“Landlords have been left powerless in exercising their legal right to deal with significant arrears unrelated to Covid-19, antisocial behaviour and extremely disruptive tenants who make life miserable for their neighbours and housemates.

“Private landlords cannot be expected to foot the bill for government failure. There must now be a plan to support households to pay their bills and to compensate landlords fully for their lost income.

“Only this will give both tenants and landlords security and reduce the risk of widespread tenancy failure. But this announcement also undoes months of preparatory work on pre-action protocols that many legal firms, landlords and letting agents had been working hard to prepare for.

evictionsPaul Shamplina of Landlord Action say s: “This is absolutely devastating news for those landlords who already had possession cases ongoing prior to the pandemic. It means those landlords with problem tenants who have been causing anti-social behaviour or withholding rent for reasons unrelated to Covid-19 face a further delay in regaining possession of the properties.

“Whilst no-one who has been impacted by Covid-19 should face losing their home, there are many cases that are unrelated and it is causing landlords extreme hardship and misery.

August 21, 2020


  1. England should ‘ do the decent thing ‘ like Wales and foot the bill for Tenants Covid-rent default.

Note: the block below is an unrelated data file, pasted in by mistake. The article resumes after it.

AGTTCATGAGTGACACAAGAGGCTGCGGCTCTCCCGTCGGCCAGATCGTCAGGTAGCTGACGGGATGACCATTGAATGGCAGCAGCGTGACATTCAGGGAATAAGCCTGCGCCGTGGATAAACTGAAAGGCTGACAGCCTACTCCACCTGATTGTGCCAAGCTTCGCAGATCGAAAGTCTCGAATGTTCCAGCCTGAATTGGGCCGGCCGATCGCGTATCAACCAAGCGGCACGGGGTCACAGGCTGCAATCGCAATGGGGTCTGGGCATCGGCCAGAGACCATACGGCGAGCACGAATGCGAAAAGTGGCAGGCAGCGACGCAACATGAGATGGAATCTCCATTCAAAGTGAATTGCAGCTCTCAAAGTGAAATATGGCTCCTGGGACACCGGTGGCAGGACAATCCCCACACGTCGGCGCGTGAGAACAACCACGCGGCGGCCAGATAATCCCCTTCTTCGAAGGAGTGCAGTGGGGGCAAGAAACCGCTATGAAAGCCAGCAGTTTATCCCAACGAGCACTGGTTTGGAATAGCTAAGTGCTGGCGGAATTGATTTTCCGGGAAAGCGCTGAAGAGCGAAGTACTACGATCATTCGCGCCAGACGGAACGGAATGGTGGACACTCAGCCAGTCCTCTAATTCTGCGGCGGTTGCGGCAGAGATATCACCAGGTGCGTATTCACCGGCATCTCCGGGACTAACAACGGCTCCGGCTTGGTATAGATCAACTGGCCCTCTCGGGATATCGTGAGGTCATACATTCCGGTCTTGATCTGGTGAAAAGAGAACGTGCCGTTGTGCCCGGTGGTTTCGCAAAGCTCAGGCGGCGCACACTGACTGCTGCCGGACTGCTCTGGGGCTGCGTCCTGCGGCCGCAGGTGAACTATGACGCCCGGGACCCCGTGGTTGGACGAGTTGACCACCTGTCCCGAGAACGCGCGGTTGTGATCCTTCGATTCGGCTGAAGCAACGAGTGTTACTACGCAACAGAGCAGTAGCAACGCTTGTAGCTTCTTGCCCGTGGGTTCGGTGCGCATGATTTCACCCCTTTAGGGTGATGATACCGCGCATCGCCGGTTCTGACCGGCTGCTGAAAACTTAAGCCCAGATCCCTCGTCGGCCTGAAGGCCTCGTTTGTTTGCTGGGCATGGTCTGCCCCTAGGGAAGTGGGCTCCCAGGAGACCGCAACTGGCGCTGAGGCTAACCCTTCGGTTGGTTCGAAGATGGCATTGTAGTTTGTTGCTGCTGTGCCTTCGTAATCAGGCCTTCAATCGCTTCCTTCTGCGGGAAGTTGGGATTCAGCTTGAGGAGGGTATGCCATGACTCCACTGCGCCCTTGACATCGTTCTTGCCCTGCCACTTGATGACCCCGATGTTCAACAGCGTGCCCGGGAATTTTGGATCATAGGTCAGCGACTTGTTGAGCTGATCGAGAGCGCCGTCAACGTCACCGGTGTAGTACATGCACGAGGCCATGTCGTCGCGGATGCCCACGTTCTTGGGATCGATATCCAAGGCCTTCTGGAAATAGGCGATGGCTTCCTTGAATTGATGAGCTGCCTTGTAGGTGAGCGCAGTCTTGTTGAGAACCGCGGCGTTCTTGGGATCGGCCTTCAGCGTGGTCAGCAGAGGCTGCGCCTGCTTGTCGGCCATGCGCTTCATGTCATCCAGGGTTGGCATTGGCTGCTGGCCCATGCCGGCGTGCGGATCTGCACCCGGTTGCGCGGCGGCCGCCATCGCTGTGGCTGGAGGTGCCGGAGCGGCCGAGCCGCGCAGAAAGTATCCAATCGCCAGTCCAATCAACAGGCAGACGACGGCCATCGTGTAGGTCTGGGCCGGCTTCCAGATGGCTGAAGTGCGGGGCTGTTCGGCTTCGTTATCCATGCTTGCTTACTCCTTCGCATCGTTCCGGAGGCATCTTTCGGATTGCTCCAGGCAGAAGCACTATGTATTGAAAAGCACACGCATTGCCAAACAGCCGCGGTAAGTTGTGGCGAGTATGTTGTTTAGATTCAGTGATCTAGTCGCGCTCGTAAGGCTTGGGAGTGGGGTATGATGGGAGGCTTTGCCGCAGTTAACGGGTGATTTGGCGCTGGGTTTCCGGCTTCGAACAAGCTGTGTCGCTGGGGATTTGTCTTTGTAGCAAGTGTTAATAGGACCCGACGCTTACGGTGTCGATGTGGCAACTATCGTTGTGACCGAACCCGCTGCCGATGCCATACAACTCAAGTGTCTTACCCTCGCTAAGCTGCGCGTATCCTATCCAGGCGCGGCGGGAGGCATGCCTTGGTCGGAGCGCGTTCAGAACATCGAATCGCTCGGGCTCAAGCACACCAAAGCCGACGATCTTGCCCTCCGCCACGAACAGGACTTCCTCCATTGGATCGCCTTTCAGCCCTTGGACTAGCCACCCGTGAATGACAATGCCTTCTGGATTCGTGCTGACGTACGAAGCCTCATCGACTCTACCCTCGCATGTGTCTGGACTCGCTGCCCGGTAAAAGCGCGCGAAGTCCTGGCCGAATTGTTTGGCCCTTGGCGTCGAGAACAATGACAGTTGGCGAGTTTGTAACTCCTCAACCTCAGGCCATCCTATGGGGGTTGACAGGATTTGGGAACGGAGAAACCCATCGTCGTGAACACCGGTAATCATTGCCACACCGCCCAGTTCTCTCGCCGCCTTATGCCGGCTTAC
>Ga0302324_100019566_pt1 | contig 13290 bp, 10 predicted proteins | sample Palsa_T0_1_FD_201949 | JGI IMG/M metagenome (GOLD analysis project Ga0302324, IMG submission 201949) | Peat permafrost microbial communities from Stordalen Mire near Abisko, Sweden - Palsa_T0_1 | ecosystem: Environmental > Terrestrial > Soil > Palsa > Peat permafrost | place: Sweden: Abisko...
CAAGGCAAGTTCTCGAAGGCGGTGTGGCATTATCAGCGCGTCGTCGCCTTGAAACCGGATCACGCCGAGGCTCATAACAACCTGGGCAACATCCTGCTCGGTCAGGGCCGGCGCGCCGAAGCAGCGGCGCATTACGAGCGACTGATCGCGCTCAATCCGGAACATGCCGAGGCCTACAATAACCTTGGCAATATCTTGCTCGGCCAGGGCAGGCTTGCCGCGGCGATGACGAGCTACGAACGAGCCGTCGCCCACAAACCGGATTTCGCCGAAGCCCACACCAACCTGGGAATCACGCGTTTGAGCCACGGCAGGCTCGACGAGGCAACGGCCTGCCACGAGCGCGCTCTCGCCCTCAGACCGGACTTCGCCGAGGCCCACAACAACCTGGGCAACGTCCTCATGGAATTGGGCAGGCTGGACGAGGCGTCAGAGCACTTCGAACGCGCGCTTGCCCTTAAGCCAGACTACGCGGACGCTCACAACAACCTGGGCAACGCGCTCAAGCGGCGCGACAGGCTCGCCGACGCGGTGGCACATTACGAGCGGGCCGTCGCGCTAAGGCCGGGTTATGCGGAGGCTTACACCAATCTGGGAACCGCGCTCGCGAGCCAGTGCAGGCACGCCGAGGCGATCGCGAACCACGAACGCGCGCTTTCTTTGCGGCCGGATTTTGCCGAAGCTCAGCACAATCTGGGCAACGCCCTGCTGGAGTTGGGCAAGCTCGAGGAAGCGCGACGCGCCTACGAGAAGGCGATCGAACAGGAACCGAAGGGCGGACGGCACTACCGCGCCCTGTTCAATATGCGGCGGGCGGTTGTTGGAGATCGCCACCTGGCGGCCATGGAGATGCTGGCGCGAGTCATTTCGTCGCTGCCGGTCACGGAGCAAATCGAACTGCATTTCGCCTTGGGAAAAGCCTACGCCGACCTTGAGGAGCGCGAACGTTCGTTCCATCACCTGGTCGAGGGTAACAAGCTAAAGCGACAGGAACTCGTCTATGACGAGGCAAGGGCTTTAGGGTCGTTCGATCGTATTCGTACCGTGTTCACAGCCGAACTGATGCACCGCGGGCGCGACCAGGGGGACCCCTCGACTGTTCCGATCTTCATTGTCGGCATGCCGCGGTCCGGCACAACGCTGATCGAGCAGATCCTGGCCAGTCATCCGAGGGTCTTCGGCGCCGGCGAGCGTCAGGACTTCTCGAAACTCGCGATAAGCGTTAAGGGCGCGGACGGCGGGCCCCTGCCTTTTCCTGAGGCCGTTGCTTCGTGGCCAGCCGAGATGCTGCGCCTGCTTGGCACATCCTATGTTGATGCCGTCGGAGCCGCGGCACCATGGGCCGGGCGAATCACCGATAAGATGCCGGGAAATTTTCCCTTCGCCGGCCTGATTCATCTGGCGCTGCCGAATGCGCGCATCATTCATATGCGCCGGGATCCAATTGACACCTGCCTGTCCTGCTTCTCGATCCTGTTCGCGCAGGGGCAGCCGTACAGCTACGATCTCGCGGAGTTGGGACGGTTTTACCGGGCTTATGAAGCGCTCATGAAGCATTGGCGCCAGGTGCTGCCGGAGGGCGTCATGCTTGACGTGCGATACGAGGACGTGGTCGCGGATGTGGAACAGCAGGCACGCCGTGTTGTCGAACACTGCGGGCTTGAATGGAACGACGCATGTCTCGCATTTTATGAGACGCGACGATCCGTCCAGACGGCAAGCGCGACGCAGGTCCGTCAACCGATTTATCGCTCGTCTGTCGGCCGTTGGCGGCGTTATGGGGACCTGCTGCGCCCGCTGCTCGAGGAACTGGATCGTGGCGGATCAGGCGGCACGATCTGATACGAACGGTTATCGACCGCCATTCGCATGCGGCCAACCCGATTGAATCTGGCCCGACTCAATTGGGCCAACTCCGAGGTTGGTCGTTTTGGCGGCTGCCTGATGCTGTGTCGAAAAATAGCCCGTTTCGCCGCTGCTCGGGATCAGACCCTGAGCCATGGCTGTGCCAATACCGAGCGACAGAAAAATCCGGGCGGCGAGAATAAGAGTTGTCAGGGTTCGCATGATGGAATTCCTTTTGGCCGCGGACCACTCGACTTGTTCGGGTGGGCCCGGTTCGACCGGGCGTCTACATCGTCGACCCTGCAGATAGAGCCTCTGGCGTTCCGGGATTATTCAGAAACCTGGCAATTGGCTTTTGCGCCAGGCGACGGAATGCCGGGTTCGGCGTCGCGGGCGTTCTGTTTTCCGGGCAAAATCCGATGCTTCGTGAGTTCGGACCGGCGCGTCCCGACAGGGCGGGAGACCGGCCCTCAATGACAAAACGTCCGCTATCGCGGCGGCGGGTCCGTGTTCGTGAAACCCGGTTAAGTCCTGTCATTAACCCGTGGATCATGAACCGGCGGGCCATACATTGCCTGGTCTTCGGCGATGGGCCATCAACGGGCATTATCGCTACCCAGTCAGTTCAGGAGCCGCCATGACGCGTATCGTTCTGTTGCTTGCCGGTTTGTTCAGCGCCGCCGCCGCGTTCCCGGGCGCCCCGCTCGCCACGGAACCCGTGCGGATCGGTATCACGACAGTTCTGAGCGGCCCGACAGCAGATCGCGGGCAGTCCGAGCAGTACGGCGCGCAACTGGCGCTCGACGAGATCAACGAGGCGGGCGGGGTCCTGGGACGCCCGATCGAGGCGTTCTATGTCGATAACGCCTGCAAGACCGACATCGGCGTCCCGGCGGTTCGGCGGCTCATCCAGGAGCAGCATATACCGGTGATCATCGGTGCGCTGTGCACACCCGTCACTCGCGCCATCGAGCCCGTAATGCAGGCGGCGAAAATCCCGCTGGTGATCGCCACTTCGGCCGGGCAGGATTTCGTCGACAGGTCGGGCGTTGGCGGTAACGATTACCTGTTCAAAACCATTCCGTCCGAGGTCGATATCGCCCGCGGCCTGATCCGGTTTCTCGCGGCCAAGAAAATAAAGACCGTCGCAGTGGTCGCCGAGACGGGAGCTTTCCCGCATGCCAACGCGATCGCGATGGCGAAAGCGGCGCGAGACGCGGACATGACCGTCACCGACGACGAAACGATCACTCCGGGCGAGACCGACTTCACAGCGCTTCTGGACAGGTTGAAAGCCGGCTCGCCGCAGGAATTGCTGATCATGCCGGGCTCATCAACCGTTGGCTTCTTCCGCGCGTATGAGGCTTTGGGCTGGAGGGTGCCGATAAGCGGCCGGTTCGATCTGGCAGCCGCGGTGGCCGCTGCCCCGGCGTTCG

Expecting private landlords to fulfill the states welfare is both morally wrong and an abuse of Landlord Human Rights, Article 1 ( Yes, Landlords have Rights as well, these have been Totally ignored by this Government. )

    • What a surprise !!! We knew that something was about to happen when the government took down the website on Friday preventing landlords being able to prepare the necessary paperwork ready to start evictions next week. For the government to do this without any warning is totally unacceptable for all the landlords who are suffering financial hardships throughout this pandemic. Just a few tenants do abuse the system by using this as an excuse thinking that this is a green light not to pay their rent. No-one seems to care about the landlords financial problems and the government is now expecting them to put up with tenants staying in the property rent free for another 6 months. How is that fair? Landlords who have tenants who were already in arrears before this situation must now be allowed to proceed with the evictions immediately and the government should take on their responsibilities to either re-house these tenants or help by paying the landlords the rent as most landlords have mortgages to pay on these properties. The housing crisis in my opinion will just get worse as we are just kicking the problem into the long grass which is this governments answer to everything it seems rather than tackling the problems head on. Can we just have some common sense applied for once ?